Games that involve sprinting at full speed to brutally tackle other players aren’t for everyone, but Ethan Widoff ’19 and Cian McGillicuddy ’20 swear by them. Rewarded with bruises and turf burns, they fearlessly chase down players to bring them to the ground and win the ball. 

Widoff began playing rugby as a junior when he transferred from Southwestern University, where he played baseball. “The hardest part is the mental toughness required to overcome the physical adversities of the game,” Widoff said. 

McGillicuddy  is a junior from New York and began playing rugby his first year at Colorado College. “I loved the people from the start,” he said. “I wanted to continue playing sports in a competitive setting after high school and also wanted to be part of a fun community on campus.”

Photos by Alli Moon

Many people are intimidated by the fast-paced and contact-oriented sport, but Widoff and McGillicuddy never felt scared of rugby. They also insist that rugby is so much more than its age-old stigma of being really aggressive, hitting people, and then having a beer. 

“I appreciate the effort my teammates put into other aspects of their lives: academics, philanthropy, fraternities, et cetera,” Widoff said. “They are great men first, and good rugby players second.”

Widoff went on to explain what makes the spring season so special, adding that it suits his game well, and the team is much more competitive in the faster style of play.

“We switched divisions to the National Small College Rugby Association so we wanted to make an impression on our new division and make playoffs in the fall and the spring,” McGillicuddy said. “Unfortunately, we didn’t, but are excited about the new division and hope to do well next year. That being said, we still had a great spring sevens season.”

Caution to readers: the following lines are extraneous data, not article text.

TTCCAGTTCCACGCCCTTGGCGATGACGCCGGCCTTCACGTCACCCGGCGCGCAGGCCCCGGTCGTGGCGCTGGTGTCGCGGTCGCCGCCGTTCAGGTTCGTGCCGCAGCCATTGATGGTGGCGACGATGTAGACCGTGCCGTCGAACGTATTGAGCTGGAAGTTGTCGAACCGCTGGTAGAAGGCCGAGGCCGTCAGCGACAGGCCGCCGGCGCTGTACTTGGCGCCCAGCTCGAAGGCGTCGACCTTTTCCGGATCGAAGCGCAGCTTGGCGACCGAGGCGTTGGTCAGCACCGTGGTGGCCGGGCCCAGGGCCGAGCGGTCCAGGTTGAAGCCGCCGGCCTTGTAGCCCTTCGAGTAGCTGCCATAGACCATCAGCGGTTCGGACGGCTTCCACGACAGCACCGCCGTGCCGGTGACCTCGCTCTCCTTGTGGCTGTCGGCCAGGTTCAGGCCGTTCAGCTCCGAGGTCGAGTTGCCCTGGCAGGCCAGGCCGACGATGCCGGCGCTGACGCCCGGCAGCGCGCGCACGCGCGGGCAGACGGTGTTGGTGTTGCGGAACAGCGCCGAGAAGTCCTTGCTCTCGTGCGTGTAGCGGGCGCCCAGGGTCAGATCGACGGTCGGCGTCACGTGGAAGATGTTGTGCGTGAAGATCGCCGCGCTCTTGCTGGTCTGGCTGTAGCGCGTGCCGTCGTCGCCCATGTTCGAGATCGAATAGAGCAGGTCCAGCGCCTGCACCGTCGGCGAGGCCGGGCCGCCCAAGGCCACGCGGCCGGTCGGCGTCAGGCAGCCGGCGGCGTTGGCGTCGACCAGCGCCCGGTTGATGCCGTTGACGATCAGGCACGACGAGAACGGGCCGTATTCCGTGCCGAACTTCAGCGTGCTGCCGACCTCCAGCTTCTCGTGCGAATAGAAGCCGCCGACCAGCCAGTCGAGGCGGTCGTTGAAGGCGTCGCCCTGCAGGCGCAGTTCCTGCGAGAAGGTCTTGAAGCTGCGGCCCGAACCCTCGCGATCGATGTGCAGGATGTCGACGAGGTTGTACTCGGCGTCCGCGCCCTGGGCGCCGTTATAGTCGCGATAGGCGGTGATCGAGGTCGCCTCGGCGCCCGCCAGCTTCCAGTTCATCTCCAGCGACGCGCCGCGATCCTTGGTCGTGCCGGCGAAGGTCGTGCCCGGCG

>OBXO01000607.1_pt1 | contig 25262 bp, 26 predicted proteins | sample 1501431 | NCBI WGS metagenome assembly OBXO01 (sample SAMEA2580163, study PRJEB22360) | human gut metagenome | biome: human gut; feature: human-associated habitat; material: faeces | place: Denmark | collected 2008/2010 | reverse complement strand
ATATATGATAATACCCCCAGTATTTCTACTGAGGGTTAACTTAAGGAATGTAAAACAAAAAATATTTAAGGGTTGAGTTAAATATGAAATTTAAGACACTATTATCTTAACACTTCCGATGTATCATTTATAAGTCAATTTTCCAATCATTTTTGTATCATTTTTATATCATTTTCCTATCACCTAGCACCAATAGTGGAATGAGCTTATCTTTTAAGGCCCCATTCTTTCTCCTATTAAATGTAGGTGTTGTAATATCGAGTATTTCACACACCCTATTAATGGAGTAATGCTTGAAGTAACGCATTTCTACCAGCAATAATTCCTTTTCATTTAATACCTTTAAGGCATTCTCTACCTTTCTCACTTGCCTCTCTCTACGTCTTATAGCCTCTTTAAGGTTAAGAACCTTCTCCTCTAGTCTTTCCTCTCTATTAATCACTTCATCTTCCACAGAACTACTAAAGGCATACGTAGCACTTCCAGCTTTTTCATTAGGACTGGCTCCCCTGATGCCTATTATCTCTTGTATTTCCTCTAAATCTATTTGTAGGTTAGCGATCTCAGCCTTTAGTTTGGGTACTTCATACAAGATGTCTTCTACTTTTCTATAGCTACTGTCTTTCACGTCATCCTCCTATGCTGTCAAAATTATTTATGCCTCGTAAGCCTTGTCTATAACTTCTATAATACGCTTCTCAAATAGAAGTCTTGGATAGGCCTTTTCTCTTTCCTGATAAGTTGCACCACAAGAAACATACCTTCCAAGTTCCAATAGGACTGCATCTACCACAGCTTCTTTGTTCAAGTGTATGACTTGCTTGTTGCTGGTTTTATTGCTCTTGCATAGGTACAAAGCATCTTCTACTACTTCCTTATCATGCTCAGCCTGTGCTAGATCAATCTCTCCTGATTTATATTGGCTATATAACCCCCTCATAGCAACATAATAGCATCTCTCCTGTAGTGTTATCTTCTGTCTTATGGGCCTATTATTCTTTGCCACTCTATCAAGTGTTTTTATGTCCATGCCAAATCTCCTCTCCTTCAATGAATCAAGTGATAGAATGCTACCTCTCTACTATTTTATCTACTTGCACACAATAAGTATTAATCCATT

Going into their final tournament of the season, the Division II national qualifying tournament, the team was just looking to grab a few wins against some serious competition from much larger schools, but did well to perform better than their seeding would have implied.

“We got invited to Air Force to play in the Division II Rocky Mountain qualifier to play as a friendly team in the bracket, and we beat Air force C 40–0 and CSU B 34–10 both of which have really strong programs and lots of students to draw from,” McGillicuddy said.

“Our goal was to win a trophy, and we ended up taking third,” Widoff said. “Competing against schools like Air Force, Boulder, Colorado State, and Metro State, I was very happy with our result.”

With a solid result in their final tournament of the season, players are excitedly looking to the future. 

“In terms of personal goals, I just wanted to get better as a player and try to do a good job of helping new players get better and appreciate how awesome the sport is,” McGillicuddy said. “We have a really strong freshman class this year, so I’m super excited for the future of the program. I think we met the goal of making the future of the club strong.” 


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